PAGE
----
Investigating Biosphere-Atmosphere Interactions from Leaf to Atmospheric Boundary Layer Scales

by Juang, Jehn-Yih

Abstract (Summary)
The interaction between terrestrial ecosystems and the atmosphere continues to be

a central research theme within climate, hydrology, and ecology communities. This

interest is stimulated by research issues pertinent to both the fundamental laws and the

hierarchy of scales. To further explorer such topics over various spatial and temporal

domains, in this study, biosphere-atmosphere interactions are studied at two different

scales, leaf-to-canopy and canopy-to-atmospheric boundary-layer (ABL) scales, by

utilizing both models and long-term measurements collected from the Duke Forest

AmeriFlux sites.

For the leaf-to-canopy scale, two classical problems motivated by contemporary

applications are considered: (1) ‘inverse problem’ – determination of nighttime

ecosystem respiration, and (2) forward problem – estimation of two-way interactions

between leaves and their microclimate ‘’. An Eulerian inverse approach was developed to

separate aboveground respiration from forest floor efflux using mean CO2 concentration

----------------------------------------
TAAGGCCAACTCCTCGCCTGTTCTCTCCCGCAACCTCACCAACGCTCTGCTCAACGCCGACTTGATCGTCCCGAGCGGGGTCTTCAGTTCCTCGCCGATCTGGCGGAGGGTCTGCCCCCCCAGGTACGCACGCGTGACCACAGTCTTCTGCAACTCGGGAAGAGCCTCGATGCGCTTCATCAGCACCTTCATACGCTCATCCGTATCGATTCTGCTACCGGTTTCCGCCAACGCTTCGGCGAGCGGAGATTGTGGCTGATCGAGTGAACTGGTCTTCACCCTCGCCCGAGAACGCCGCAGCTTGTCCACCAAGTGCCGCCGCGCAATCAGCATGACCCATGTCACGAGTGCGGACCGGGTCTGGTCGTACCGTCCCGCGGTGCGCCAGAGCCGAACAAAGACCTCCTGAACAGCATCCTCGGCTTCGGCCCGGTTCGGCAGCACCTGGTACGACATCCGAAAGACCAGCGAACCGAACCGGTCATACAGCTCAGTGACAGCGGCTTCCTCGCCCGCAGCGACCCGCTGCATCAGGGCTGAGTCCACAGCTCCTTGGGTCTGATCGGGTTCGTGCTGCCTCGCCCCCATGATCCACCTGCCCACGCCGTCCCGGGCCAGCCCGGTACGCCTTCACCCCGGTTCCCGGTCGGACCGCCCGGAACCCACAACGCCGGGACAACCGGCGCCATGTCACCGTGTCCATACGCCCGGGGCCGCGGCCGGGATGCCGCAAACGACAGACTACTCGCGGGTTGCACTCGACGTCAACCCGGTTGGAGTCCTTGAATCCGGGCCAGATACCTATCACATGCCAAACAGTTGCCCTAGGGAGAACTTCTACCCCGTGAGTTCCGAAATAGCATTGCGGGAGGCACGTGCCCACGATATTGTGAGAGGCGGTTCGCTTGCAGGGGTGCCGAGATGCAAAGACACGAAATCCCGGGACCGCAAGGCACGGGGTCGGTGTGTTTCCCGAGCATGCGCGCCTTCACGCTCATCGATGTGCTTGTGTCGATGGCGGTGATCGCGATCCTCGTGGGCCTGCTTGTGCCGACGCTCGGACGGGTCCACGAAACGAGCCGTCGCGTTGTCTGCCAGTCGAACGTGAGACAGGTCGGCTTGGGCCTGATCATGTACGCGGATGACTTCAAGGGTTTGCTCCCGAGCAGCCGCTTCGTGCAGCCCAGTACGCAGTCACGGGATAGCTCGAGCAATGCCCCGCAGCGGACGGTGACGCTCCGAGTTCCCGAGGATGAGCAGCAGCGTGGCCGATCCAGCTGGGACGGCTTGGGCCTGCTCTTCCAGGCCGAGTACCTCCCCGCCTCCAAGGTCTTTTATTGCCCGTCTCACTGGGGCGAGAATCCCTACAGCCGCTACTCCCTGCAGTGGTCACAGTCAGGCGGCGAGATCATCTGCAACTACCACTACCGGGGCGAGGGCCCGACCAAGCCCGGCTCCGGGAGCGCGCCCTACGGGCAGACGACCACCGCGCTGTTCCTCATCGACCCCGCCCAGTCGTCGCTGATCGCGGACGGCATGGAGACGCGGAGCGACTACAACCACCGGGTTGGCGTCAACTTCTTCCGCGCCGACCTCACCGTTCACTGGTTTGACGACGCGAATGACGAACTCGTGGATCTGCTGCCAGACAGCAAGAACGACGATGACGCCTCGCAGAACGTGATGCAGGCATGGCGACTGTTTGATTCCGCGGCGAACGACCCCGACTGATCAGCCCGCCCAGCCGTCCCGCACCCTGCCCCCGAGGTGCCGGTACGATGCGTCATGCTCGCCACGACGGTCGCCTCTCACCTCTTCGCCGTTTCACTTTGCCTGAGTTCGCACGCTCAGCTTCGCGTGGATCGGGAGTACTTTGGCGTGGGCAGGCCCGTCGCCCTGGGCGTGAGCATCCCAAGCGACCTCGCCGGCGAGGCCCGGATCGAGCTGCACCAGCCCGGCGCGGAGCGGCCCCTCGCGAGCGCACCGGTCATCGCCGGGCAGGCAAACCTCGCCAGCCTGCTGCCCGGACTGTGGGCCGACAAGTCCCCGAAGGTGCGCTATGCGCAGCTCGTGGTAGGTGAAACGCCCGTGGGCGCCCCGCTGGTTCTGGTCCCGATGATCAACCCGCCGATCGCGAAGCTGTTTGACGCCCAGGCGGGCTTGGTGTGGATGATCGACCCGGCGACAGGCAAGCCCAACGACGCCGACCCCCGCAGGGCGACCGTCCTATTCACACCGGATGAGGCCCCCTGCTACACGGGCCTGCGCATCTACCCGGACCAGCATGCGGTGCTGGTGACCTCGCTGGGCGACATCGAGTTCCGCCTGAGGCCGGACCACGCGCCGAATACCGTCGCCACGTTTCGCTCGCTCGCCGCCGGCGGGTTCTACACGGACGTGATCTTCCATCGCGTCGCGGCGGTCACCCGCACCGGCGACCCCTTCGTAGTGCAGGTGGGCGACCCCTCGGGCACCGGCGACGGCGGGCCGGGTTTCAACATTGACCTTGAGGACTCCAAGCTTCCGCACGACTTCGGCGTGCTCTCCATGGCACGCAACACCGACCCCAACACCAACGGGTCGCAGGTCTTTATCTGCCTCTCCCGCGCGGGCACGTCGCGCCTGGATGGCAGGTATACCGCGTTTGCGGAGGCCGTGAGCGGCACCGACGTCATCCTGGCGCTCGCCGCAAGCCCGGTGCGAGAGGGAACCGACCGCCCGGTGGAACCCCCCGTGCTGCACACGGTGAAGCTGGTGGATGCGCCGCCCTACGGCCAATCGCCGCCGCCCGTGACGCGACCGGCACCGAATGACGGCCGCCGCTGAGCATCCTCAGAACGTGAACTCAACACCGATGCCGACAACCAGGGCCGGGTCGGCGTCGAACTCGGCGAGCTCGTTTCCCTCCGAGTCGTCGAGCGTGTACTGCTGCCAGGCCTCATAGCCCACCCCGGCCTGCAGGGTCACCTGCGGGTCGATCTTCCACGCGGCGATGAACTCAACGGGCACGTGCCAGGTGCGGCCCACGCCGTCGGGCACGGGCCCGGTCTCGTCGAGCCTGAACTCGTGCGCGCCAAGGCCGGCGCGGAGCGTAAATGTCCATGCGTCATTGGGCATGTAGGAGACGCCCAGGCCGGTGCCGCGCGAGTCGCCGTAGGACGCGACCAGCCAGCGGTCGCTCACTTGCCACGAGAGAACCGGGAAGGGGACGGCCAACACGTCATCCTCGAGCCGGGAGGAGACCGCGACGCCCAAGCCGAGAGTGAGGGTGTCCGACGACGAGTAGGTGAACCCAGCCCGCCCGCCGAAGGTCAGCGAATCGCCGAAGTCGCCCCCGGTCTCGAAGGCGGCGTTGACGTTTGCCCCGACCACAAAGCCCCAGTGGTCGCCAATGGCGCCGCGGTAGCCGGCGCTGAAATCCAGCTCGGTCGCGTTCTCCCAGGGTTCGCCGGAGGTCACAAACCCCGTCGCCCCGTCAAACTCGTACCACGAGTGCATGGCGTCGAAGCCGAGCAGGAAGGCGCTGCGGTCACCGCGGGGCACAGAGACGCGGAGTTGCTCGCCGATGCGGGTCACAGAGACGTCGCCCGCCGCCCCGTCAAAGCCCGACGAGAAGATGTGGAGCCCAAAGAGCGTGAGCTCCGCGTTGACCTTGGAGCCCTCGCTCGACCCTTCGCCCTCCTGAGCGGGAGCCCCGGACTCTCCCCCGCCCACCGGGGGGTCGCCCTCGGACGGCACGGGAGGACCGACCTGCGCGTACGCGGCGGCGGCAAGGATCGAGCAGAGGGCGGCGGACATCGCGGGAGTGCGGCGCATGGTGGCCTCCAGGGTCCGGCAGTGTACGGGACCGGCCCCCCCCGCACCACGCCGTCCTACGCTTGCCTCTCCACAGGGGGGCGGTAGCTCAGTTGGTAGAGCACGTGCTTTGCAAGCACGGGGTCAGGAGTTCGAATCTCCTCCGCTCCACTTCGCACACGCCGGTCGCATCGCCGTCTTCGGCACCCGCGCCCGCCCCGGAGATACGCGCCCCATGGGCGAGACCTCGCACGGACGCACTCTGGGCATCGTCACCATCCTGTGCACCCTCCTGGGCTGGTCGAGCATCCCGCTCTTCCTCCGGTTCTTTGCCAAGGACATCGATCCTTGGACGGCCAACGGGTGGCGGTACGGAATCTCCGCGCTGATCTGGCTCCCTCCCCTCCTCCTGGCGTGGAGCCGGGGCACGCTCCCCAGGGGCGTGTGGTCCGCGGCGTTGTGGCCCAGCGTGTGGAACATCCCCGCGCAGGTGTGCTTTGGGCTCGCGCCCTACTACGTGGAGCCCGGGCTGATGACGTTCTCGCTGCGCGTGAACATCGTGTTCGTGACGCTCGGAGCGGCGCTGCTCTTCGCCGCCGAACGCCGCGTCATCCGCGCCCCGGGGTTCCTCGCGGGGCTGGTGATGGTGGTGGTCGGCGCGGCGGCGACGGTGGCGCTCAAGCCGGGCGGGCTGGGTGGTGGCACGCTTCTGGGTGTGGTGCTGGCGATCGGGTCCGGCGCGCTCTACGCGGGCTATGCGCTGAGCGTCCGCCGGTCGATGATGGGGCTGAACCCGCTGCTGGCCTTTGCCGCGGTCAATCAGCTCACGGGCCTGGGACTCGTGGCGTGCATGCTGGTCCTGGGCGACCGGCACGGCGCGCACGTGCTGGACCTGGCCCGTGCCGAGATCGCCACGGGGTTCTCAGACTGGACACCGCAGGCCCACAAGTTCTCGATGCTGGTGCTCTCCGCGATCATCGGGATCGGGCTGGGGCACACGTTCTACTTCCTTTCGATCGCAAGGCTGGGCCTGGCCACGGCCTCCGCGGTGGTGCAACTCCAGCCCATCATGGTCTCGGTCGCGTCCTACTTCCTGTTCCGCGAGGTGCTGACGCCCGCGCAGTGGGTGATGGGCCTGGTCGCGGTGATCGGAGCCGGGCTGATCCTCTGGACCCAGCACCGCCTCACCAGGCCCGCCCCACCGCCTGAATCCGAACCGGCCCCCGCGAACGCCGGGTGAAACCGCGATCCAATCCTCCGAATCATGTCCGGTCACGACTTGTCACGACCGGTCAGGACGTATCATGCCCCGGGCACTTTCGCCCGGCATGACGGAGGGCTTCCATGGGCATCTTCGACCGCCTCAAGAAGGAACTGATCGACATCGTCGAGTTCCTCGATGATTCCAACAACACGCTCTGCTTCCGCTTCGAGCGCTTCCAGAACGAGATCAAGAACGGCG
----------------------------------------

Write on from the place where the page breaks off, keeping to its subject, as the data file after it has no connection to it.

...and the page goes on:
and air temperature profiles within the canopy using detailed turbulent transport theories.

The forward approach started with the assumption that canopy physiological, drag, and

radiative properties are known. The complexity in the turbulent transport model needed

for resolving the two-way interactions was then explored. This analysis considered a

detailed multi-layer ecophysiological and radiative model embedded in a hierarchy of

Eulerian turbulent closure schemes ranging from well-mixed assumption to third order

closure schemes with local thermal-stratification within the canopy.

For the canopy-to-ABL scale, this study mainly explored problems pertinent to

the impact of the ecophysiological controls on the regional environment. First, the

possible combinations of water states (soil moisture and atmospheric humidity) that

trigger convective rainfall were investigated, and a distinct ‘envelope’ of these

combinations emerged from the measurements. Second, an analytical model as a function

of atmospheric and ecophysiological properties was proposed to examine how the

potential to trigger convective rainfall shifts over different land-covers. The results

suggest that pine plantation, whose area is projected to dramatically increase in the

Southeastern US (SE), has greater potential to trigger convective rainfall than the other

two ecosystems. Finally, the interplay between ecophysiological and radiative attributes

on surface temperature, in the context of regional cooling/warming, was investigated for

projected land-use changes in the SE region.

Bibliographical Information:

Advisor:Katul, Gabriel; Oren, Ram; Kasibhatla, Prasad; Albertson, John; Porporato, Amilcare

School:Duke University

School Location:USA - North Carolina

Source Type:Master's Thesis

Keywords:terrestrial ecosystems duke forest ameriflux pine plantation southeastern us


Date of Publication:03/14/2007

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